Going into Goats: A practical guide to producing goats in the rangelands

Breeding and selection

An increasing number of rangeland goat operations are seeking to improve the quality of the goats they are producing by retaining female breeding stock and joining these to either selected rangeland bucks or an introduced meat breed such as a Boer goat, Kalahari Red or Savannah goat. This can be done in several ways including:

  • Turning desirable bucks (rangeland or introduced breed) out with rangeland does in a relatively uncontrolled free range environment.
  • Confining rangeland does to a goat paddock and introducing desirable rangeland bucks into that paddock.
  • Confining rangeland does to a goat paddock and introducing meat breed buc(eg: Boer) into that paddock
  • Confining meat breed does (eg: Boer) to a goat paddock and introducing meat breed bucks.

Regardless of the breed or whether the breeding operation is intensive or extensive, bucks should be selected to comply with the enterprise breeding objective and be of sound conformation. Rangeland environments can be challenging and it is important that the bucks be able to persist and perform.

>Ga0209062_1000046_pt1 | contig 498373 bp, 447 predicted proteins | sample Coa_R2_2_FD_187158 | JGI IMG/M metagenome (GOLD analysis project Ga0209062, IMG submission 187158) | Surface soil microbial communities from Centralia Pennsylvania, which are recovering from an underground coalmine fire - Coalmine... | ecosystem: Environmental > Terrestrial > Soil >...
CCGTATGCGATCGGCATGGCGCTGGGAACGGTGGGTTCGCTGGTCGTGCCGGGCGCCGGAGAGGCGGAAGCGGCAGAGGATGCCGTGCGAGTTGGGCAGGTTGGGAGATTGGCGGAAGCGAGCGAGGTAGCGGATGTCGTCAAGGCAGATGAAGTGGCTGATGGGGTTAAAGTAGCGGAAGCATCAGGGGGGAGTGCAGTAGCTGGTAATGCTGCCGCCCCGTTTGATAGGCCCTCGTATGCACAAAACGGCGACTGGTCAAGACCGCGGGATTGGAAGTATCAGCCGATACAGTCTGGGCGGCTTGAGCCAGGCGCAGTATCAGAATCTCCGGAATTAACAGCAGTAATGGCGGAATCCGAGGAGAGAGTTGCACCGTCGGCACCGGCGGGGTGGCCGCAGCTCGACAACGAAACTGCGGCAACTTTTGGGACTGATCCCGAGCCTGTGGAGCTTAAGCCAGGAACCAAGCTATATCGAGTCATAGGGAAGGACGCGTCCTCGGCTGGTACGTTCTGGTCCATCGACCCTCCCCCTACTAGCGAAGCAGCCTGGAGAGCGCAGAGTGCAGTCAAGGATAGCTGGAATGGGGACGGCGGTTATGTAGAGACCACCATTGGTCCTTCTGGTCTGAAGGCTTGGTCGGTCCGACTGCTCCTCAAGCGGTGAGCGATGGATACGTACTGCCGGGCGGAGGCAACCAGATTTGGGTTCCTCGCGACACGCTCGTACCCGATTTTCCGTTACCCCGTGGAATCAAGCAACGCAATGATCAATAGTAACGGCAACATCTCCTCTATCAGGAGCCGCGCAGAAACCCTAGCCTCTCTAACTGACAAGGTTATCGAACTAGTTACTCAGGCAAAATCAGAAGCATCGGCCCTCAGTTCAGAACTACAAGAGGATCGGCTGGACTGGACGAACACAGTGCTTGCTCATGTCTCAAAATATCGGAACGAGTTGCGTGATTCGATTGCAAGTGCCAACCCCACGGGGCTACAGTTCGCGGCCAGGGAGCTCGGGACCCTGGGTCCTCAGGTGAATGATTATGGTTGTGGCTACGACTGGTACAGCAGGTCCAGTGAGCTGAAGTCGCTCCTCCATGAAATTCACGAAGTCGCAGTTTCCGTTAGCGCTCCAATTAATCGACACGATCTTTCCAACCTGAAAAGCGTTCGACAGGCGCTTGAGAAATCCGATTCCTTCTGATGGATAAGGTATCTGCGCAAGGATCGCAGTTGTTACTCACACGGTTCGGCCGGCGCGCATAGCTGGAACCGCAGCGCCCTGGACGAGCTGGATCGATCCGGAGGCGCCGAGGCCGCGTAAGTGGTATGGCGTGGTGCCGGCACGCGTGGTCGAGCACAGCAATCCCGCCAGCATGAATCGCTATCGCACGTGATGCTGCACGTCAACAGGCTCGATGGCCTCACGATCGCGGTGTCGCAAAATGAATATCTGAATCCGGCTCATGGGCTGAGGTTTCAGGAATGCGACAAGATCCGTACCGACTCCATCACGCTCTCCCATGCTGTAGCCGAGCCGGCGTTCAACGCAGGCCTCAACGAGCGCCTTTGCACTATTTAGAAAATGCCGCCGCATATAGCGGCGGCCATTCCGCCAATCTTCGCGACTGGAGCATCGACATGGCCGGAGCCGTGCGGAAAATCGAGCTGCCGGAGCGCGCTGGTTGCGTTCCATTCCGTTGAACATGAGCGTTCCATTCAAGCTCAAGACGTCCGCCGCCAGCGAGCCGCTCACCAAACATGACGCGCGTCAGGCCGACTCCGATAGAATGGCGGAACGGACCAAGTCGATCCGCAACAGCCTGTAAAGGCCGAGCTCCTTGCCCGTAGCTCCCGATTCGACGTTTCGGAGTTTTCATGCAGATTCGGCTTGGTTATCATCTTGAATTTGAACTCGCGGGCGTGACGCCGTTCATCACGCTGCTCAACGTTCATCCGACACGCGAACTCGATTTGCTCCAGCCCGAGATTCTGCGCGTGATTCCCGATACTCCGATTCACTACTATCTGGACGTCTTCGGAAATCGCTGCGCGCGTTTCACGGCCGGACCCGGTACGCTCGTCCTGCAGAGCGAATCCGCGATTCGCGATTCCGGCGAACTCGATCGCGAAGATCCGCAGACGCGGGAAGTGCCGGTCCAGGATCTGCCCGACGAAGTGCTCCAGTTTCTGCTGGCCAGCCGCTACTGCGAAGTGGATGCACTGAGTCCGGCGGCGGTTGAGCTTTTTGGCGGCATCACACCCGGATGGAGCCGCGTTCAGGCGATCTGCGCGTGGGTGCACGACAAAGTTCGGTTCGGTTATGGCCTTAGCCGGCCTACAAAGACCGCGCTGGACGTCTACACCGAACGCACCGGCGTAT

When bucks are introduced into the enterprise, it is critical that they be acclimatised to the conditions. The safest way to do this is to source bucks from a similar environment. Alternatively, bucks should be brought in as young animals, the sooner post weaning the better and allowed to mature in the environment.

Rangeland does make good breeding stock and persist well in rangeland conditions. Does should be classed based on conformation and type. Some producers prefer does that demonstrate dairy goat characteristics as these are considered to be superior milkers. There is generally a uniform dislike of hairy goats as they tend to be light framed types that devote more energy to growing hair than producing meat and kids. Refer to Module 5: Goat selection of the GiG Guide for further information on goat selection.